MR: Mostly, but in this case we do have a fitness room and a couple other amenity rooms. In Ritchie we didn’t have that, we had the lounge and then we had a lot of exterior space. The area is really well served by local shops and gyms. So we’ve got a lot of amenities already in the neighbourhood.
RA: Nobody at Ritchie misses or addresses the lack of the pool or anything else like that, the demographic shows that people are outdoors all the time. At Ritchie we have a small bike rack, but we could have had something four times the size, that’s how many people have bicycles, it’s crazy.
It’s really growing in the city. We’re seeing a project going in on the waterfront, a 40-floor tower which is proposing 566 bicycle spaces, so it’s just exploding.
MR: Yah we have a lot of bicycle spaces, how many is it Roland?
RRC: One per unit.
MR: So a couple hundred.
RRC: In phase two we have this major bike area that comes directly off the street. So if you live in the building you can walk your bike directly from there on to Howard Park. Most bike parking is down in the garage and it’s awkward to get down there.
There’s a small amenity space in phase one that will look onto this new courtyard and there’s another amenity space in phase two that will share that courtyard and then also go into the back. A lot of these units have terraces at the back. The building terraces back on the rear as well, away from the neighbours here, and these townhomes will have small terraces to maximize the use of the outdoor space.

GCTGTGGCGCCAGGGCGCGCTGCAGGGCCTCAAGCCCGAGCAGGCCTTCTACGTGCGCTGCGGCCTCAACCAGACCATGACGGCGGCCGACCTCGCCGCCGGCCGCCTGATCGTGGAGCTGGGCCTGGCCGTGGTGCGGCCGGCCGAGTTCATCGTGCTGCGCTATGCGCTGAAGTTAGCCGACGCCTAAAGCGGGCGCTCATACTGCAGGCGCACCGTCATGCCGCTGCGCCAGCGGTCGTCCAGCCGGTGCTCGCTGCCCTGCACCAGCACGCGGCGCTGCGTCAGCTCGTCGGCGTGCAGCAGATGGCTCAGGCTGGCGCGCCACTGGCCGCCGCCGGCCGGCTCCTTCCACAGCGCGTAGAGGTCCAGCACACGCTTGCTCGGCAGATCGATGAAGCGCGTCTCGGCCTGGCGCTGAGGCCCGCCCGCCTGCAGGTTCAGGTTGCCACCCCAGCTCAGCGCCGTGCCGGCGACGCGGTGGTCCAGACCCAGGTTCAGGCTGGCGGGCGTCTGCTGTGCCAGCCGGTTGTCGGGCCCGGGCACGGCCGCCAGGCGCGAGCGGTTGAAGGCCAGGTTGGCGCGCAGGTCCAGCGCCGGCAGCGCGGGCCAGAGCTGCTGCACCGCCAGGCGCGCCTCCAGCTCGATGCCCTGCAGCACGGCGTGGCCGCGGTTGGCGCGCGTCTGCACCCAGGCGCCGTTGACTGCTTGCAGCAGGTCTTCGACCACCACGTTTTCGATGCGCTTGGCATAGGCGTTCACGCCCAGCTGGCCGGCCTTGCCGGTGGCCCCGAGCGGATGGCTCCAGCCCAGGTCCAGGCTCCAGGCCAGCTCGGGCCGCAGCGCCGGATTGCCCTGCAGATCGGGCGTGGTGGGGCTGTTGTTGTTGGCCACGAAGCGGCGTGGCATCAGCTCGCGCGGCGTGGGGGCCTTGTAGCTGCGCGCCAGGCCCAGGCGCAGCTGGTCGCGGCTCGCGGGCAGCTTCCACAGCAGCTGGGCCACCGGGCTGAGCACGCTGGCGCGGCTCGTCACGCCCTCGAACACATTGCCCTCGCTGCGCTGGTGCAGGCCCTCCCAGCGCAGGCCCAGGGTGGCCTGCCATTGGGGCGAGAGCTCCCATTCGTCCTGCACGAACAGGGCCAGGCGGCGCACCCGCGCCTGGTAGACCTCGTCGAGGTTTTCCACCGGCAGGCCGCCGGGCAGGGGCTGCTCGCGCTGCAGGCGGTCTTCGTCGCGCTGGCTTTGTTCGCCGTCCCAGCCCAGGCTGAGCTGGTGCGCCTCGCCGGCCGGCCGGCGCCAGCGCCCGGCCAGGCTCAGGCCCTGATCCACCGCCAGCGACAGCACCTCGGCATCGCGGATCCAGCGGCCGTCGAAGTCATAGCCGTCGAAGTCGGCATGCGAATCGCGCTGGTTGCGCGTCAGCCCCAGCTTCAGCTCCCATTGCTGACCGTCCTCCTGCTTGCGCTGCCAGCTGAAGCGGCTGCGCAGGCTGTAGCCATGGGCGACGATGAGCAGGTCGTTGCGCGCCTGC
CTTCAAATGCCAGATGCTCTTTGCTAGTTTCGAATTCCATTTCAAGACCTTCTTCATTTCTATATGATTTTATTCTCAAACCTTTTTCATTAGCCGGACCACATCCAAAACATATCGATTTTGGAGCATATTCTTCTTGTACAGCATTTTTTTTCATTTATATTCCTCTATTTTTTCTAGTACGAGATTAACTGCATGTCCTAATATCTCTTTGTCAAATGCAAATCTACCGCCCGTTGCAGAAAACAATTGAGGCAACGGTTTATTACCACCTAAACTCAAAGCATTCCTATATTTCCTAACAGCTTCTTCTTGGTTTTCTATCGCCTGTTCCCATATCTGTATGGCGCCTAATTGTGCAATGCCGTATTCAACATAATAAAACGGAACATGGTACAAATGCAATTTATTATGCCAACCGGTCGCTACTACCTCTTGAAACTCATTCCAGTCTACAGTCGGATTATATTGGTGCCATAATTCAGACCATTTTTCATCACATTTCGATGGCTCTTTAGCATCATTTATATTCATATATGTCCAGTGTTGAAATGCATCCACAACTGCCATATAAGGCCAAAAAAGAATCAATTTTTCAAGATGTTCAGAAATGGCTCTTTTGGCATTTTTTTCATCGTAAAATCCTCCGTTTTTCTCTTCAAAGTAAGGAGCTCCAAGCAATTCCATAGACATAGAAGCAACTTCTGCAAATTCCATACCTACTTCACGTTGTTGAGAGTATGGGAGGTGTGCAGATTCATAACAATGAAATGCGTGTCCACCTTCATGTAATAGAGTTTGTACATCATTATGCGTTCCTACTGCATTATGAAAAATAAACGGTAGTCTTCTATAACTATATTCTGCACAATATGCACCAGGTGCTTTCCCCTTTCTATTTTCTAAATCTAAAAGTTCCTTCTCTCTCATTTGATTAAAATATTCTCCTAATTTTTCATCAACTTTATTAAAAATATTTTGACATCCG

Is the back a greenspace that is part of this property?
RRC: Yes. We’re a bit lower than 25 Ritchie's courtyard. We don’t want to disturb their privacy and peace there or that of the other neighbours as well.
When I toured 25 Ritchie last year, I discovered how great the view of downtown from the upper floors here.
RRC: They’re going to see the lake, the tower and everything.
MR: It’s something that I was very surprised myself. I only realized the kind of view we have form this site, once we were actually building 25 Ritchie and we reached the fourth floor, and I’m up there and I see the lake, I’m like ‘Wow!’ Of course we said we sold it too cheap!
Another nice benefit now is that the City has finally finished rebuilding Roncesvalles. That took a long time.
RRC: Yes, and Dundas too is surprisingly vital. We’re renovating a building right here at 35 Golden, and it’s going to be a little high-tech hub — it’s going to be a major software company moving into there – and there is going to be a number of graphic designers, there’s a chocolate factory moving into there. The Soma guys in the Distillery are going to move their fabrication up here. And there’s a guy who does computer imaging for people — it’s for the better.
Major arts communities moving, definitely, into the area.
RRC: Yeah, Olga Korper has really held out for a long time. You know that gallery?
I’ve heard a lot about it. I'm ashamed to say I’ve never been in.
RRC: You have to go, it’s just here. It’s been here for like 20 years, by downtown lumber.
UrbanToronto thanks Mario Riberio, Ross Anicai, and Roland Rom Colthoff for sitting down with us. UrbanToronto's dataBase entry for this complex, linked below, features several more renderings for you to pore over. Want to join in the conversation? Click on the associated forum link!